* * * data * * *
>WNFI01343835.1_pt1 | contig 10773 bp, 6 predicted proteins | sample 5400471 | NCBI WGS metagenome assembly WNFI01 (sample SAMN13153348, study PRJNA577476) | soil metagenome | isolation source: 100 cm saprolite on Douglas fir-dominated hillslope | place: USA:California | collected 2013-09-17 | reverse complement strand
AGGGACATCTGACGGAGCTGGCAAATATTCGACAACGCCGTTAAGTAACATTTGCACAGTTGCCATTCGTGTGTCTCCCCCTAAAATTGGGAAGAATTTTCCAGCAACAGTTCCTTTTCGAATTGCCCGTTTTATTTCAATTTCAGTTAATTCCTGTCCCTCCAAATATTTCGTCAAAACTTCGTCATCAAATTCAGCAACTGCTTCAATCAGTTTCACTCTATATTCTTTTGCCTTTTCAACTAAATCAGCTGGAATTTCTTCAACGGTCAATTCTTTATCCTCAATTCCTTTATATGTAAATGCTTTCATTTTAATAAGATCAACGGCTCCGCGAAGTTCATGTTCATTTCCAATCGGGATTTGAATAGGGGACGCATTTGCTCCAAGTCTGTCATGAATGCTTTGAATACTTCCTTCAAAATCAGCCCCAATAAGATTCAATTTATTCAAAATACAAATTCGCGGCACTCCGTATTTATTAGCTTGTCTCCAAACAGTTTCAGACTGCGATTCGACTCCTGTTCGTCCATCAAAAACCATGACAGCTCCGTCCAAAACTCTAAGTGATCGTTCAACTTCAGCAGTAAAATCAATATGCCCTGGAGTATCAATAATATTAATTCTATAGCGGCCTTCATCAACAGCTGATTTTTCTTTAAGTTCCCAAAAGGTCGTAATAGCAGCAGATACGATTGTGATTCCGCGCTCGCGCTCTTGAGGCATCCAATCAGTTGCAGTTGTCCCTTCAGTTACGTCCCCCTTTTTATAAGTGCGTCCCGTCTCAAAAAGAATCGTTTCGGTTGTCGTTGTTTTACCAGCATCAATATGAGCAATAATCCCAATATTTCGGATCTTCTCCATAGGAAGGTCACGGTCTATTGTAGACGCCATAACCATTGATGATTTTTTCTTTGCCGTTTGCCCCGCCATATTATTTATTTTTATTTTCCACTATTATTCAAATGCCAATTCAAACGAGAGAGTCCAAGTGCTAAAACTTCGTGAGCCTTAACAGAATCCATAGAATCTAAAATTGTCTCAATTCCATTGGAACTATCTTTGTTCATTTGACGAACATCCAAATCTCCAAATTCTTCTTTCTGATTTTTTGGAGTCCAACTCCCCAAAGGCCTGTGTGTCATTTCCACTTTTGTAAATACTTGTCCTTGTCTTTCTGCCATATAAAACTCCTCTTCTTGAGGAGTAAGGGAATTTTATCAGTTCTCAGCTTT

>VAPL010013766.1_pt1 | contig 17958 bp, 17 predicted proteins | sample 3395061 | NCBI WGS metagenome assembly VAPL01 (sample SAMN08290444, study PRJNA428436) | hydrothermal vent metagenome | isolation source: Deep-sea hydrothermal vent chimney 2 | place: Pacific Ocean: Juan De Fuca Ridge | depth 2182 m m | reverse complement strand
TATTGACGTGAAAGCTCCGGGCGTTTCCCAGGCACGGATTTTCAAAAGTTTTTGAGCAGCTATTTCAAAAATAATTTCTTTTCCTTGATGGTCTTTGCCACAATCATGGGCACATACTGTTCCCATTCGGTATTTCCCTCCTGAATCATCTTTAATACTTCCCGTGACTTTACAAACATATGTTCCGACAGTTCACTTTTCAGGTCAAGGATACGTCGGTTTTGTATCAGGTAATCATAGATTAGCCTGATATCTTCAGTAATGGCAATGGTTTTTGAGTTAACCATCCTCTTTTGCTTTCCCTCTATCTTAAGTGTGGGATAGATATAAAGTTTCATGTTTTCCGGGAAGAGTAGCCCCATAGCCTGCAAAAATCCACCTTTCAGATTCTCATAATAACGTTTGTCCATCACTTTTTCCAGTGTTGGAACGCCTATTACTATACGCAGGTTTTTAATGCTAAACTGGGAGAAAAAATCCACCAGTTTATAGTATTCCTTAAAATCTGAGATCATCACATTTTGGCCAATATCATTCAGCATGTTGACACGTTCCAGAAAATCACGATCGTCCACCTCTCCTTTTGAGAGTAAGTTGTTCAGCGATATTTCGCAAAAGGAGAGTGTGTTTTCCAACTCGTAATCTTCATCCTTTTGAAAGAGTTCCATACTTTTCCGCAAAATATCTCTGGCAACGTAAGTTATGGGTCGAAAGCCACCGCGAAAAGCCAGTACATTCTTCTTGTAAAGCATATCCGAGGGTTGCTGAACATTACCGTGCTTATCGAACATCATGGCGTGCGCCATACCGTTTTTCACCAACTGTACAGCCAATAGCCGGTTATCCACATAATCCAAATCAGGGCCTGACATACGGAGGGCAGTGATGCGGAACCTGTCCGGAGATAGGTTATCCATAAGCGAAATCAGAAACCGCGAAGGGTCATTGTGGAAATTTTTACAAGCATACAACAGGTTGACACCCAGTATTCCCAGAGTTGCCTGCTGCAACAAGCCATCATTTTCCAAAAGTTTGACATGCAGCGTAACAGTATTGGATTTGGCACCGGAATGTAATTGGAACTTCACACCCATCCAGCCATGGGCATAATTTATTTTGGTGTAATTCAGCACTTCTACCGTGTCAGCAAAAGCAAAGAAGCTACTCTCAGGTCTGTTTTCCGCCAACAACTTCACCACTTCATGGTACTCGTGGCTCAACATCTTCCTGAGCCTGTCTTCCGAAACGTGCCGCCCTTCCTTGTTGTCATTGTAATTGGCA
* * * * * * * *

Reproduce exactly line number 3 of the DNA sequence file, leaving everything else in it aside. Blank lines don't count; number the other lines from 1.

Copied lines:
>VAPL010013766.1_pt1 | contig 17958 bp, 17 predicted proteins | sample 3395061 | NCBI WGS metagenome assembly VAPL01 (sample SAMN08290444, study PRJNA428436) | hydrothermal vent metagenome | isolation source: Deep-sea hydrothermal vent chimney 2 | place: Pacific Ocean: Juan De Fuca Ridge | depth 2182 m m | reverse complement strand